PetroChina Company Limited (HKG:857) Might Not Be A Great Investment

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Today we’ll look at PetroChina Company Limited (HKG:857) and reflect on its potential as an investment. Specifically, we’re going to calculate its Return On Capital Employed (ROCE), in the hopes of getting some insight into the business.

Firstly, we’ll go over how we calculate ROCE. Next, we’ll compare it to others in its industry. And finally, we’ll look at how its current liabilities are impacting its ROCE.

Return On Capital Employed (ROCE): What is it?

ROCE is a metric for evaluating how much pre-tax income (in percentage terms) a company earns on the capital invested in its business. Generally speaking a higher ROCE is better. Ultimately, it is a useful but imperfect metric. Renowned investment researcher Michael Mauboussin has suggested that a high ROCE can indicate that ‘one dollar invested in the company generates value of more than one dollar’.

So, How Do We Calculate ROCE?

The formula for calculating the return on capital employed is:

Return on Capital Employed = Earnings Before Interest and Tax (EBIT) ÷ (Total Assets – Current Liabilities)

Or for PetroChina:

0.074 = CN¥82b ÷ (CN¥2.5t – CN¥624b) (Based on the trailing twelve months to September 2018.)

So, PetroChina has an ROCE of 7.4%.

See our latest analysis for PetroChina

Does PetroChina Have A Good ROCE?

When making comparisons between similar businesses, investors may find ROCE useful. We can see PetroChina’s ROCE is meaningfully below the Oil and Gas industry average of 9.9%. This performance is not ideal, as it suggests the company may not be deploying its capital as effectively as some competitors. Setting aside the industry comparison for now, PetroChina’s ROCE is mediocre in absolute terms, considering the risk of investing in stocks versus the safety of a bank account. Investors may wish to consider higher-performing investments.

As we can see, PetroChina currently has an ROCE of 7.4% compared to its ROCE 3 years ago, which was 5.0%. This makes us wonder if the company is improving.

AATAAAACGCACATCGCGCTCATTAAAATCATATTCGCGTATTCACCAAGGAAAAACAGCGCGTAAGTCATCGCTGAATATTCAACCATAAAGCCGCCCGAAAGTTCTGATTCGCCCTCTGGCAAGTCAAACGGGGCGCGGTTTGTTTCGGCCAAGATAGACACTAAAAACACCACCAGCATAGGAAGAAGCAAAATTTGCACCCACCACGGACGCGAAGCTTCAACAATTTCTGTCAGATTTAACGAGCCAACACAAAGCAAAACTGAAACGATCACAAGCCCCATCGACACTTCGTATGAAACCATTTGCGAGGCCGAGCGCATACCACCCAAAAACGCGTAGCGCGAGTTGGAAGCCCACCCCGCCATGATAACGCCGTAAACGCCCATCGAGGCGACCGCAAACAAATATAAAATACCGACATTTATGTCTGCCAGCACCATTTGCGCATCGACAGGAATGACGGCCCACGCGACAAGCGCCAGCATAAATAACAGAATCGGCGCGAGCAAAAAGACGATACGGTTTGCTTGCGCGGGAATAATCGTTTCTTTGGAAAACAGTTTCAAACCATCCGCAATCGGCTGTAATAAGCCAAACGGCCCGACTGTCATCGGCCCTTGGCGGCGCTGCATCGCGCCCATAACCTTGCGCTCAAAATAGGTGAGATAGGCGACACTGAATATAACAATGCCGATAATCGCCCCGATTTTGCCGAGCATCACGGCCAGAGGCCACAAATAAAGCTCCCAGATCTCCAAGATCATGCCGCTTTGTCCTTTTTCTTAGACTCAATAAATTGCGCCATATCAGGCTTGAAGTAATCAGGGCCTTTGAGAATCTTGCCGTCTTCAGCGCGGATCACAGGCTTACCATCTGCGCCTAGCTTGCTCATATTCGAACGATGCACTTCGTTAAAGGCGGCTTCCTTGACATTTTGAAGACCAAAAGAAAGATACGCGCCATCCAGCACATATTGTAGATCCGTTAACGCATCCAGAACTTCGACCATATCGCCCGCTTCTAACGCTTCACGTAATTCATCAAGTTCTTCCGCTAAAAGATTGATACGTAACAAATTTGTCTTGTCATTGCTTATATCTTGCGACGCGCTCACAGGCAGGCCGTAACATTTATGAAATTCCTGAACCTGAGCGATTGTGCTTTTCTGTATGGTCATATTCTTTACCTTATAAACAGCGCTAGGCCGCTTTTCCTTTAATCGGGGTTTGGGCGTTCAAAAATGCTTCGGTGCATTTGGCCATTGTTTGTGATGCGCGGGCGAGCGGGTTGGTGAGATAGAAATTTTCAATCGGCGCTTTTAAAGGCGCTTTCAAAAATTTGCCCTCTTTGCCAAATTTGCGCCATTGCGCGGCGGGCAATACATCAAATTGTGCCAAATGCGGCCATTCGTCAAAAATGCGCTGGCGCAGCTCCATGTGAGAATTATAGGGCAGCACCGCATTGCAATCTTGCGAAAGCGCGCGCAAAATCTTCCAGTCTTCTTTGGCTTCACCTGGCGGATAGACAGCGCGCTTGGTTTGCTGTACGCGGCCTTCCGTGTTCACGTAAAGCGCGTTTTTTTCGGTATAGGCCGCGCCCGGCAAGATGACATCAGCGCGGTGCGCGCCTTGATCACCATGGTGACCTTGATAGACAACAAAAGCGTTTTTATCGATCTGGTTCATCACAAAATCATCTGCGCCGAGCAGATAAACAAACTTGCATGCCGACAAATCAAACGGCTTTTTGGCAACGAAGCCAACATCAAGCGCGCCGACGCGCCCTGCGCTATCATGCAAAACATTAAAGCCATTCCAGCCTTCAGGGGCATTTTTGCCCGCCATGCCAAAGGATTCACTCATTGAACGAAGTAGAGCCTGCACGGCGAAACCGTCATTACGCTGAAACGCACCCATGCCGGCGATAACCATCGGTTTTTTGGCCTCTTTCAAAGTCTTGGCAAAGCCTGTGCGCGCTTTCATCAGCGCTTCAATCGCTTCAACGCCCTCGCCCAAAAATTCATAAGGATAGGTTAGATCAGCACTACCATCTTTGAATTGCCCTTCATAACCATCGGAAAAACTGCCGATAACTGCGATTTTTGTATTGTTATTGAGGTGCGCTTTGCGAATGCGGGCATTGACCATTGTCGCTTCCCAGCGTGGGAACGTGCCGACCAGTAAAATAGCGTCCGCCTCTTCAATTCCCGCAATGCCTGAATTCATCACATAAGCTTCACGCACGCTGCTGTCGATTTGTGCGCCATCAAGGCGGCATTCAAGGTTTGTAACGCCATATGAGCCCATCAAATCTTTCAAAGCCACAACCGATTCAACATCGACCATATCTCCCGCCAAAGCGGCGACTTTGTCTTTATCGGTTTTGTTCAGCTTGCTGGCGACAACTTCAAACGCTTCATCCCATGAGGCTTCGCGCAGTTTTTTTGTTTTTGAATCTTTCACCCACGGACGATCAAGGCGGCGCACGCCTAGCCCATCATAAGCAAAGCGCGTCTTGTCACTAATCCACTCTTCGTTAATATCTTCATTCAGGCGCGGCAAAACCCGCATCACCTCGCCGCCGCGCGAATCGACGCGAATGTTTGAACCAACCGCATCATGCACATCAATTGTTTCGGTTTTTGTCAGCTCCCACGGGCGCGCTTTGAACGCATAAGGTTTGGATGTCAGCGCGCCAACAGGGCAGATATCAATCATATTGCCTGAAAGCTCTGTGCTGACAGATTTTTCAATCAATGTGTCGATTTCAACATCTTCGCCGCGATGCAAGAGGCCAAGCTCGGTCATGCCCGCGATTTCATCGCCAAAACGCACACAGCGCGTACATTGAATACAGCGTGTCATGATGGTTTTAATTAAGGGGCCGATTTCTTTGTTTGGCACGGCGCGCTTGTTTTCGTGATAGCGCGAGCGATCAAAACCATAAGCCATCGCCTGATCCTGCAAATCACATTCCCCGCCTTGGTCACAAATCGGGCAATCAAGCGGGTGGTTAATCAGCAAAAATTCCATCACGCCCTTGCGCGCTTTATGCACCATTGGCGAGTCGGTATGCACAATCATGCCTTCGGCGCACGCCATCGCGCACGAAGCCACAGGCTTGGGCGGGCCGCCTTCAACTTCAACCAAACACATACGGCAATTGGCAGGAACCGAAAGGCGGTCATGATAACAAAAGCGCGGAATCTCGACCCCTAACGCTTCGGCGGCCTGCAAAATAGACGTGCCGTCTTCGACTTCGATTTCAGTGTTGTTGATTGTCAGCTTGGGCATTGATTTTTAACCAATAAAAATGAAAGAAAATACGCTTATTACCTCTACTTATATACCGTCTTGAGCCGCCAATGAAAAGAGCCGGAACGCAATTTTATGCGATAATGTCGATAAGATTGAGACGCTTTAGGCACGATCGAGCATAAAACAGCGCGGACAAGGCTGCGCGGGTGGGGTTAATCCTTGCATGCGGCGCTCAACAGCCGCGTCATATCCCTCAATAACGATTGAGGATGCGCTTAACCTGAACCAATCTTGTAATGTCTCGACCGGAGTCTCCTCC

SEHK:857 Last Perf February 1st 19
SEHK:857 Last Perf February 1st 19

When considering ROCE, bear in mind that it reflects the past and does not necessarily predict the future. Companies in cyclical industries can be difficult to understand using ROCE, as returns typically look high during boom times, and low during busts. ROCE is only a point-in-time measure. Given the industry it operates in, PetroChina could be considered cyclical. What happens in the future is pretty important for investors, so we have prepared a free report on analyst forecasts for PetroChina.

How PetroChina’s Current Liabilities Impact Its ROCE

Liabilities, such as supplier bills and bank overdrafts, are referred to as current liabilities if they need to be paid within 12 months. Due to the way ROCE is calculated, a high level of current liabilities makes a company look as though it has less capital employed, and thus can (sometimes unfairly) boost the ROCE. To counteract this, we check if a company has high current liabilities, relative to its total assets.

PetroChina has total assets of CN¥2.5t and current liabilities of CN¥624b. Therefore its current liabilities are equivalent to approximately 25% of its total assets. This very reasonable level of current liabilities would not boost the ROCE by much.

Our Take On PetroChina’s ROCE

If PetroChina continues to earn an uninspiring ROCE, there may be better places to invest. But note: PetroChina may not be the best stock to buy. So take a peek at this free list of interesting companies with strong recent earnings growth (and a P/E ratio below 20).

For those who like to find winning investments this free list of growing companies with recent insider purchasing, could be just the ticket.

To help readers see past the short term volatility of the financial market, we aim to bring you a long-term focused research analysis purely driven by fundamental data. Note that our analysis does not factor in the latest price-sensitive company announcements.

The author is an independent contributor and at the time of publication had no position in the stocks mentioned. For errors that warrant correction please contact the editor at editorial-team@simplywallst.com.